BMCR 2020.05.15

Wandering myths: transcultural uses of myth in the ancient world

Lucys Audley-Miller, Beate Dignas, Wandering myths: transcultural uses of myth in the ancient world. . Berlin; Boston: De Gruyter, 2018. liv, 427 p.. ISBN 9783110416855 €129,95.

[Authors and titles are listed at the end of the review.]

How do myths wander?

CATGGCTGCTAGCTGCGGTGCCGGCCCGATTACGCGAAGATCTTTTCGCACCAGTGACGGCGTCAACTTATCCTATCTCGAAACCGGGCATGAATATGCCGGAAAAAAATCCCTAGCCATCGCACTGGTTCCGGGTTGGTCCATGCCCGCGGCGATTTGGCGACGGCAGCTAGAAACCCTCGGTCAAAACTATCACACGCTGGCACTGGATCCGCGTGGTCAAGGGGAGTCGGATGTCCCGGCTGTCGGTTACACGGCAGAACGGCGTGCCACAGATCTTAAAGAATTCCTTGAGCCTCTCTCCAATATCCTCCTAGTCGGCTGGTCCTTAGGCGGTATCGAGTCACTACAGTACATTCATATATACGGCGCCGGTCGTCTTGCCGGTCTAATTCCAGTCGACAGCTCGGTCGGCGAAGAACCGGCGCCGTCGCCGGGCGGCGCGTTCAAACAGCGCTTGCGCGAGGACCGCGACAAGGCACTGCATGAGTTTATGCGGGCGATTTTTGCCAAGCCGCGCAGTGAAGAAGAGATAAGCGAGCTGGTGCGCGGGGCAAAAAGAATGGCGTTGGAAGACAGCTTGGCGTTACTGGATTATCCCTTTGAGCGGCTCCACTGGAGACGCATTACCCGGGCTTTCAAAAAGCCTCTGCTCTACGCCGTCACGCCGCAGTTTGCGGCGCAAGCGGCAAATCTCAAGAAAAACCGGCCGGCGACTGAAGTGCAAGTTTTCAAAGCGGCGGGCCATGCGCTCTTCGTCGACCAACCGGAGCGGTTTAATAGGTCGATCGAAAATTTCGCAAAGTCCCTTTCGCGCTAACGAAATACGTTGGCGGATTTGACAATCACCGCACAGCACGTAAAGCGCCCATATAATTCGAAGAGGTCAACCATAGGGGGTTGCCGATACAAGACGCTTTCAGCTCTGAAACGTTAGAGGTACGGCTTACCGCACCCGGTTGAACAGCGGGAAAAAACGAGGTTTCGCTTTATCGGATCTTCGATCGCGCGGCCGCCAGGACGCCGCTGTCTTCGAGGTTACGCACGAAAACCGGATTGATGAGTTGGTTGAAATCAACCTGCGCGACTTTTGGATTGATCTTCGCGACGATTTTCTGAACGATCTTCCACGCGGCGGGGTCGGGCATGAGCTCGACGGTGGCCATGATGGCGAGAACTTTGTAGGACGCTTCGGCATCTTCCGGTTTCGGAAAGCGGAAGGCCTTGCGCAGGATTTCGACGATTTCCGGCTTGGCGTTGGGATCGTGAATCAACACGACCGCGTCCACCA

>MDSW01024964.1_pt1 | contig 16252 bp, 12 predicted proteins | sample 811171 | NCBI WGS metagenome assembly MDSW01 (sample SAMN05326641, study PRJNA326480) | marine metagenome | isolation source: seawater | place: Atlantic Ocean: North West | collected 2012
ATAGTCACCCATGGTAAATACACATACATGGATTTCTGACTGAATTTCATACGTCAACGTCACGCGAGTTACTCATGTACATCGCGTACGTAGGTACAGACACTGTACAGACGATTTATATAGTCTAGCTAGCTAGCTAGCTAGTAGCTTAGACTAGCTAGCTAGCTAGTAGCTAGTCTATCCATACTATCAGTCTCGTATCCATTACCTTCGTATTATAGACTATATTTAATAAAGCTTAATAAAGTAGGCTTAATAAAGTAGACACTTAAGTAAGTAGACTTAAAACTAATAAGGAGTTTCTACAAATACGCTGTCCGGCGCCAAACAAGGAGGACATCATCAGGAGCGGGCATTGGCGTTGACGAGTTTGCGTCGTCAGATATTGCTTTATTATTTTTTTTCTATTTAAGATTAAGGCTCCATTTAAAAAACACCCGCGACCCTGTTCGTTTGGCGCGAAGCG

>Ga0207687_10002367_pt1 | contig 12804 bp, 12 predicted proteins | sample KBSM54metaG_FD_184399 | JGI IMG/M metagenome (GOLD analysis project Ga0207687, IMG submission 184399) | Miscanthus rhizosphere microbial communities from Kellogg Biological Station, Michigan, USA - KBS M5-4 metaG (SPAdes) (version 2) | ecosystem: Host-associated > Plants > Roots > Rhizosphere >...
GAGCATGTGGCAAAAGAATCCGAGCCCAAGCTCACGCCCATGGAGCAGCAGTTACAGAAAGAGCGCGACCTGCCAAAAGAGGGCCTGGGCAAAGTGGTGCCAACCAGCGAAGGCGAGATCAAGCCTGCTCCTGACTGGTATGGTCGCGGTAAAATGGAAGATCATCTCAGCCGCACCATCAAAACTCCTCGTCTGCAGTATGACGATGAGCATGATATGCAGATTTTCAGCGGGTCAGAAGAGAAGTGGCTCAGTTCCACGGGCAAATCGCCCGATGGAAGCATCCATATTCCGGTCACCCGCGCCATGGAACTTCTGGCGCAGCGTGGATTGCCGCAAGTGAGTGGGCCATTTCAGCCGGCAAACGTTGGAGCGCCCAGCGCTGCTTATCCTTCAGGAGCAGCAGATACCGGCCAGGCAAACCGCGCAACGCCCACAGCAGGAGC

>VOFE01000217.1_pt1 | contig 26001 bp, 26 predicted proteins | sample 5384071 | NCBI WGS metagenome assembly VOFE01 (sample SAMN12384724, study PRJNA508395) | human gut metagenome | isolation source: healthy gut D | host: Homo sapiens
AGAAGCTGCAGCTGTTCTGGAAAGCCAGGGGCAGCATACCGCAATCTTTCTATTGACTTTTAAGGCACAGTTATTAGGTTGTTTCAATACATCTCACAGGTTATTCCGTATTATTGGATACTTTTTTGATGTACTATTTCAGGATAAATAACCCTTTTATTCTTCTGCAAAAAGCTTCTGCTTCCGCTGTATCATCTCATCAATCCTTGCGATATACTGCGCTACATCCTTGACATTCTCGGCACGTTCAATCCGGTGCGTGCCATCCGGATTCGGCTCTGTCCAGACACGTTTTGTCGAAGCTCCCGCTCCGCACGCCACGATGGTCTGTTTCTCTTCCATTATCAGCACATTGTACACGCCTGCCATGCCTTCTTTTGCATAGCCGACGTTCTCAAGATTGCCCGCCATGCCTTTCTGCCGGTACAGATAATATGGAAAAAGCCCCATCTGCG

In their detailed introduction, the editors point to the transcultural perspective of the volume (B. Dignas, L. Audley-Miller, “Preface. Wandering Myths: Transcultural Uses of Myth in the Ancient World”, VII–XXXI). In order to respond adequately to the complexity of the phenomenon and to avoid limiting themselves to a single theory, they refrain from defining myths by stressing their essentially dynamic nature (cf. VII–VIII). Instead of presenting “a singular consensus view,” the volume “proposes a series of different ways of examining these questions with both overlapping and different interpretations” (XII). By bringing together papers from three workshops and an international conference and by highlighting responses, interconnections, and also contradictions between various contributions of the volume, the editors have done an admirable job. The carefully edited, well-illustrated volume, which is even more useful because of the detailed index, offers a broad, interdisciplinary panorama of various methods of approaching myths. It includes contributions on the topic of wandering heroes by academic ‘heroes’, among them Martin L. West, whose last paper forms part of the book. Depending upon the nature of the respective case studies (as well as the theoretical presuppositions of their authors), the papers oscillate between various kinds of investigations into the people and media that made myths wander.